What ‘Organic’ means to me at the Cutty Garden Allotment

September 16th 2017  – Organic September Saturday

meAt the Cutty Garden Allotment, we garden organically. By this, I don’t mean we have certificates and paper work to label us, nor do we employ any secret magic under the full moon.
Simply, when I took on the plot in February 2016, I made a promise to myself, to the environment, and to anyone who would listen, that I would not use any pesticides, herbicides, chemical fertilisers etc within the boundary of the plot.
IMG_015819 months on, and now with the assistance of Amp, [who has made a significant impact on the plot since we found ourselves in each others lives during that first glorious summer], that dedication to working with nature and avoiding inorganic chemicals continues and is as strong as ever.

‘Organic’ is not new of course, it’s how Great-Grandad, (and his Grandad, and his…) would have done it. Using netting to keep the butterflies away from his cabbages and picking off any caterpillars that made it through, or planting marigolds alongside his beans to distract the black aphids, rather than reaching for the poison spray bottle. It was good old smelly sheep manure he hung in his watering can for feeding his tomatoes; manure he collected in a hessian sack when walking up on the Downs. There’d be a competition with his mate whose garden opened across the back lane, as to who got out there first after the coal man or baker’s horse had been along making its…deposits!



I’m sure both Great-Grandad and I would find the same pleasure in sitting quietly with a cup of tea on the shed doorstep watching the local blackbirds devour yet another slug under the chard leaves, or the blue tits that cling on the fence and reach across to pick aphids off the roses.


Whenever we lift a pot or a compost bag at the Cutty Garden plot, a myriad of invertebrate creatures scatter in all directions. Just because something creeps, crawls or wriggles doesn’t mean it is necessarily bad news. When you take into account all the pollinators and predators, actual ‘pests’ make up only a small proportion of beasties found in the average garden or allotment plot.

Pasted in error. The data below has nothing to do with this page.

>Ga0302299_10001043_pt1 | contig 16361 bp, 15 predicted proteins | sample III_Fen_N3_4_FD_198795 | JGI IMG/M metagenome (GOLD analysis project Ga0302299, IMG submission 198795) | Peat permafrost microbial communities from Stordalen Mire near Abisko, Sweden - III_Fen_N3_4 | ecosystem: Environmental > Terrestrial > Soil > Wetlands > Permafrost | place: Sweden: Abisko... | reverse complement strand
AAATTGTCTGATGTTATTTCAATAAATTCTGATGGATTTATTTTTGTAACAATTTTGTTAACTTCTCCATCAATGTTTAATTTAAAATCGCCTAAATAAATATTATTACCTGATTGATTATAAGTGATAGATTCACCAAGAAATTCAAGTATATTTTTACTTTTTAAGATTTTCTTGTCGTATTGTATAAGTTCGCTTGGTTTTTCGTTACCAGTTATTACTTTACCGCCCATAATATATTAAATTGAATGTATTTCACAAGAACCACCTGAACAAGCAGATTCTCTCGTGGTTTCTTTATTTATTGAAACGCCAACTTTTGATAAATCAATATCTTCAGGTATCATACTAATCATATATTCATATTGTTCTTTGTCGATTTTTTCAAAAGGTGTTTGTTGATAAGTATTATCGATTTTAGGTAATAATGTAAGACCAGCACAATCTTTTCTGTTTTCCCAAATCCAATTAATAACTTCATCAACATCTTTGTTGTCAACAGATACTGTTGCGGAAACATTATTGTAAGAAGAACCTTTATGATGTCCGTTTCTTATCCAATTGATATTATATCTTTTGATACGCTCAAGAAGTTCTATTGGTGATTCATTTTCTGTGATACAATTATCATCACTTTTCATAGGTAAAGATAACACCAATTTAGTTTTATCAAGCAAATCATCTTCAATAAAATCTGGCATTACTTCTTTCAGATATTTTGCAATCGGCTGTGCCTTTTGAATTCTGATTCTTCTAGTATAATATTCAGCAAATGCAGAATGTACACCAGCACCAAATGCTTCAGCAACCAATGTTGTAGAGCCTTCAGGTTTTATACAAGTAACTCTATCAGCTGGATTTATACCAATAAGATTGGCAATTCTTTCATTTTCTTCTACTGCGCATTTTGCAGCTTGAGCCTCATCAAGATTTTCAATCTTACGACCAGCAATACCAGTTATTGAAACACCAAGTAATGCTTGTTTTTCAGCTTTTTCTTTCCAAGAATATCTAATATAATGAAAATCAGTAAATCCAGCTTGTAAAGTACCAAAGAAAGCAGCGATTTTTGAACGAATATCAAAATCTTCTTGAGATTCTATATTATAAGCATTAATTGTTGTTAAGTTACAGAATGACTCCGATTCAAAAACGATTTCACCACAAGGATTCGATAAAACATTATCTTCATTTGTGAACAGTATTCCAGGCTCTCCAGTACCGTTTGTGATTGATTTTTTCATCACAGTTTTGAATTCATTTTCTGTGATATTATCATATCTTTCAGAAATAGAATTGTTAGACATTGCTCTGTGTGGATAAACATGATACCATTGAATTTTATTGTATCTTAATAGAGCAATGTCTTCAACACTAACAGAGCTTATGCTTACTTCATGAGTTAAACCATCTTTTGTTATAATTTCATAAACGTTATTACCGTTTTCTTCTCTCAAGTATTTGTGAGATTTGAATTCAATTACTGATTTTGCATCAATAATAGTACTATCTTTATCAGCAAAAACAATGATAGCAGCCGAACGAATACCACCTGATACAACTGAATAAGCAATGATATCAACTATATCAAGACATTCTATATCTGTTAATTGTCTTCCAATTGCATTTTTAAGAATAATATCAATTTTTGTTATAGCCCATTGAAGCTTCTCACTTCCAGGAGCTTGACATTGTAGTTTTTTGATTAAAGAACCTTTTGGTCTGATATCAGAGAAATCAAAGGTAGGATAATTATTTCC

With this vast arsenal of weapons against pests and diseases, from companion planting, to homemade concoctions of garlic water, nettle soup, etc, and employing the efforts of beneficial invertebrates, amphibians and birds… it seems illogical to me to reach for the chemical shelf and empty my wallet. I simply don’t feel the need.

Amp’s roses are thriving this year. It’s a bad year for blackspot, but we are tolerating that as it’s not effecting flowering. Thanks to our homemade bug spray (created from a few leftovers from the fridge!), the worst aphid and sawfly attacks seem to have been almost completely avoided. Elsewhere on the plot, regular feeds of organic seaweed solution have been keeping us supplied with more marrows and dahlia flowers than we know what to do with! And delightfully, even now in mid-September, the plot is alive with the sound of bees and the hopping of frogs and toads. There is nothing like being able to sit back at the end of a day tending the plot, and know, that nature is simply getting on with it.



Organic your life this September:



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